OFF THE CARPET: Insert witty Oscar column headline here

Posted by · 1:59 pm · November 25th, 2008

Brad Pitt in The Curious Case of Benjamin ButtonThis year’s Oscar season is sapping the creativity from my bones.  Perhaps it’s foolish to come to this space every week and offer a full-blown column.  Sometimes there isn’t much to talk about.  This year, however, the things we do have to talk about don’t seem worth talking about.

“The Curious Case of Benjamin Button,” for instance, was the most anticipated film of the season.  But three days after finally seeing the film, I’m not feeling the resonance I anticipated.  The film is a cinematic marvel, a stroke of screenwriting brilliance and a massive leap forward across an array of technical achievements.  But it hasn’t captured my imagination like I thought it would.

Your guess is as good as mine on that one.

“The Reader” finally screened to the press at large yesterday, both here in Los Angeles and in the Big Apple.  The buzz leading up to the big reveal was that, hey, this might be a bigger contender than we anticipated.  But personally speaking, the result is almost an afterthought — no lingering, no spirited embrace of the film’s themes and story particulars.  Just another film.

So, is it just me, or is the soft landing of so many of the year’s perceived heavies beginning to tangibly expose 2008 as the Oscar low point we all thought it would become?

I find it interesting that one of the year’s best entries, Charlie Kaufman’s “Synecdoche, New York,” is all about an artist struggling to make something meaningful, something everlasting.  That seems to be the aim of a number of the season’s hopefuls, and like Caden Cotard, they never quite get there.

Another of the year’s best, “Pineapple Express” (of all things), is a romp with no particular artistic focus, a blending of David Gordon Green’s stranglehold on the mundane and Seth Rogen’s grasp of the new funny.  No reason for it to be on the top tier, yet there it is.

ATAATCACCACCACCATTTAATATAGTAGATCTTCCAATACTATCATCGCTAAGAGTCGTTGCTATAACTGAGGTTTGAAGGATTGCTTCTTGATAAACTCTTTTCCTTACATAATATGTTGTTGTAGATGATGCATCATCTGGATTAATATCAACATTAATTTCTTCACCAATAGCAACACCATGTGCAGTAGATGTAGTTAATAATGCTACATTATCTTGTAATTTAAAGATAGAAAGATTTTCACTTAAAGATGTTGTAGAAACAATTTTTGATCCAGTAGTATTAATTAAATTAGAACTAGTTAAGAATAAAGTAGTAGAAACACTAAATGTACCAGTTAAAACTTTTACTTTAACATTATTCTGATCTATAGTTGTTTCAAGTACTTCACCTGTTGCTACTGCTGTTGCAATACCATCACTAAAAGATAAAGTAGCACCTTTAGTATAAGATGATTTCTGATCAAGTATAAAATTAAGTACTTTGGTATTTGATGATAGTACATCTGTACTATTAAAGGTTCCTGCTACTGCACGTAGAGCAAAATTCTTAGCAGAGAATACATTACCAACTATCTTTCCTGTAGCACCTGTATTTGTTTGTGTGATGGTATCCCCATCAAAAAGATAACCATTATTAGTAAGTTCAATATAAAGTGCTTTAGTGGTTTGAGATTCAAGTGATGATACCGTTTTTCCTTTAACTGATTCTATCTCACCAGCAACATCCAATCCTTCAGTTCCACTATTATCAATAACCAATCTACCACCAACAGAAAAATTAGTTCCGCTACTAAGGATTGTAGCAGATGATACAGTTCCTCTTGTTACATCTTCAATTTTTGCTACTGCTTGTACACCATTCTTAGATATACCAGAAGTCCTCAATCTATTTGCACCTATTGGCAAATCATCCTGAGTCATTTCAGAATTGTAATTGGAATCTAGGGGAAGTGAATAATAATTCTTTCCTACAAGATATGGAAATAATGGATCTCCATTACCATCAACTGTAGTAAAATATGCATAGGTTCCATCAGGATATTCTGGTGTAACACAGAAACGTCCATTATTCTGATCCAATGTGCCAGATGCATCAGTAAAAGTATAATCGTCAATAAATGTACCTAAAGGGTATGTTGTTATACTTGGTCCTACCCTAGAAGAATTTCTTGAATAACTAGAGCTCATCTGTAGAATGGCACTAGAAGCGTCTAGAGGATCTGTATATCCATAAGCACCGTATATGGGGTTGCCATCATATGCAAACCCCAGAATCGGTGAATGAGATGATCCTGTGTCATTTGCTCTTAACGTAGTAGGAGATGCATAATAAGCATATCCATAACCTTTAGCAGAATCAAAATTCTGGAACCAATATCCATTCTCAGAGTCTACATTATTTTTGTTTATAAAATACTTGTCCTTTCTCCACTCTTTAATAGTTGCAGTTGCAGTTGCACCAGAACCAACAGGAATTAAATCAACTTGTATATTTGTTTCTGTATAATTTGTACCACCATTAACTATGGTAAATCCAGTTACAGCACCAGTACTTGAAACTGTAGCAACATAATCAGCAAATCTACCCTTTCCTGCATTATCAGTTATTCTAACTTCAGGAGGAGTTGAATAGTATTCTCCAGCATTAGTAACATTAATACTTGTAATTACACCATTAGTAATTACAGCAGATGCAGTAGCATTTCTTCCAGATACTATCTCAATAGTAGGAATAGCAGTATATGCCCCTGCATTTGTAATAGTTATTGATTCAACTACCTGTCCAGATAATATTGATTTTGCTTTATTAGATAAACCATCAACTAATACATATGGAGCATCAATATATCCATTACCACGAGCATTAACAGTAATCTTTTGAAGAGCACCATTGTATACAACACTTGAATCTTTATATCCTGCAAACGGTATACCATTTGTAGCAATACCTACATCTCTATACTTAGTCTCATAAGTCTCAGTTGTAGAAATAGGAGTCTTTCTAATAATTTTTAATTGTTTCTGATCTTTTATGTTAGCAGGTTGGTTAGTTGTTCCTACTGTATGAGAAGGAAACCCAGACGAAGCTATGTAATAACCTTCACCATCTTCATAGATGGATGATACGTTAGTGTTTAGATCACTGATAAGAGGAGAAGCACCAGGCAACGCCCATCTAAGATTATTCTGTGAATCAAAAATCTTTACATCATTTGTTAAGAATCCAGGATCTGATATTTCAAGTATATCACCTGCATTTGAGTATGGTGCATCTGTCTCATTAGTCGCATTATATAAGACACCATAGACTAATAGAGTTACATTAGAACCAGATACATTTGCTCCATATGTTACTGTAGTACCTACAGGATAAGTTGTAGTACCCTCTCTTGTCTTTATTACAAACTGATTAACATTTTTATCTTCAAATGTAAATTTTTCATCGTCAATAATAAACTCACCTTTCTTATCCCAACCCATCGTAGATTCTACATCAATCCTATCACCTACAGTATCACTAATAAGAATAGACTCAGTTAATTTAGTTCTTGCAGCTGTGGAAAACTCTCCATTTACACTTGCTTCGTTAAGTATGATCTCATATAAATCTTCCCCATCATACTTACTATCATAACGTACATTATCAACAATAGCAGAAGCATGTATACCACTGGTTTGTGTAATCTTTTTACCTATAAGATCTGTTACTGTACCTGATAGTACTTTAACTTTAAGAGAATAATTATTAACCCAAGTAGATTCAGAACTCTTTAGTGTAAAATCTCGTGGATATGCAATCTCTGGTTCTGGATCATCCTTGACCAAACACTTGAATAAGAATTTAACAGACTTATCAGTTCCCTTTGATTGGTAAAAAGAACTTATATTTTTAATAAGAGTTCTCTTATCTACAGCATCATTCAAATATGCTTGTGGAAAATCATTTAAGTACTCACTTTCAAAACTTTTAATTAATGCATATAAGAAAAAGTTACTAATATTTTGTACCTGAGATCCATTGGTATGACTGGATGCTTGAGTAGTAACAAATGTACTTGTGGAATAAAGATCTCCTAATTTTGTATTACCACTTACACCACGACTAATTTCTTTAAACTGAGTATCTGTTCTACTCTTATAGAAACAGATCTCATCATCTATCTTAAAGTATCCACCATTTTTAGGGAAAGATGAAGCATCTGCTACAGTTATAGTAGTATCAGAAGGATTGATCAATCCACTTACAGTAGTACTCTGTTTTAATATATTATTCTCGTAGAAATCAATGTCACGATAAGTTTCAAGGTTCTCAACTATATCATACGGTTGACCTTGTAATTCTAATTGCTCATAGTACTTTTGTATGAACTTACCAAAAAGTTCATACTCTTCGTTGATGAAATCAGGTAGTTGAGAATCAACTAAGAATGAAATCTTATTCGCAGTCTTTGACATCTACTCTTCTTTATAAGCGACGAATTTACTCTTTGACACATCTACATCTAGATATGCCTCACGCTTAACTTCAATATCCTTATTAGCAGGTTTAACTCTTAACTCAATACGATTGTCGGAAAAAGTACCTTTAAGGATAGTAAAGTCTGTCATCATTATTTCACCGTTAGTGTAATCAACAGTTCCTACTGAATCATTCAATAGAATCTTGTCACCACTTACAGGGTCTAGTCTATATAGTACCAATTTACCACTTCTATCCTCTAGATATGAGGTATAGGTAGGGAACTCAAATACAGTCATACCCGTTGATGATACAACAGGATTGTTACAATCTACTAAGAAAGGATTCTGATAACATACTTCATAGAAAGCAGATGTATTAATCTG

Ayush Mahesh Khedekar in Slumdog MillionaireWhich brings me to the one film that sends a shockwave through my system every time I watch it: Danny Boyle’s “Slumdog Millionaire.”  In a year dreadfully morose or otherwise low key, here is a film — and a filmmaker — seemingly unburdened by the world’s harsh realities.  Indeed, it’s a film that uses those realities toward the resolution of a whimsical narrative that stands out as a result.

I can’t help but wonder if I’m the only person having this reaction, which is why I can’t shake the feeling that “Slumdog Millionaire” will be this year’s Oscar victor.  The Fox Searchlight story has been a beautiful one, the studio landing three critically acclaimed but unabashedly light-hearted films in the Best Picture race three years in a row.

Eighteen years after the studio set up shop and 11 years after its first brush with major awards success, how serendipitous would it be for a Simon Beaufoy-scripted effort to once again surprise during the awards season, but as a victor this time, rather than as a mere dark horse nominee?

And furthermore, if the competition is “The Curious Case of Benjamin Button,” how atmospherically different (yet thematically similar) could two contenders possibly be?  I sense a rift on the horizon.

Or maybe not.  This is the damnedest Oscar season I’ve seen yet…and I’ve seen a few.  I wouldn’t place a bet on anything, even perceived shoo-ins.  What’s more, to have such an “off” year like this in the midst of the Academy’s most turbulent era of change and metamorphosis — toss a coin, folks.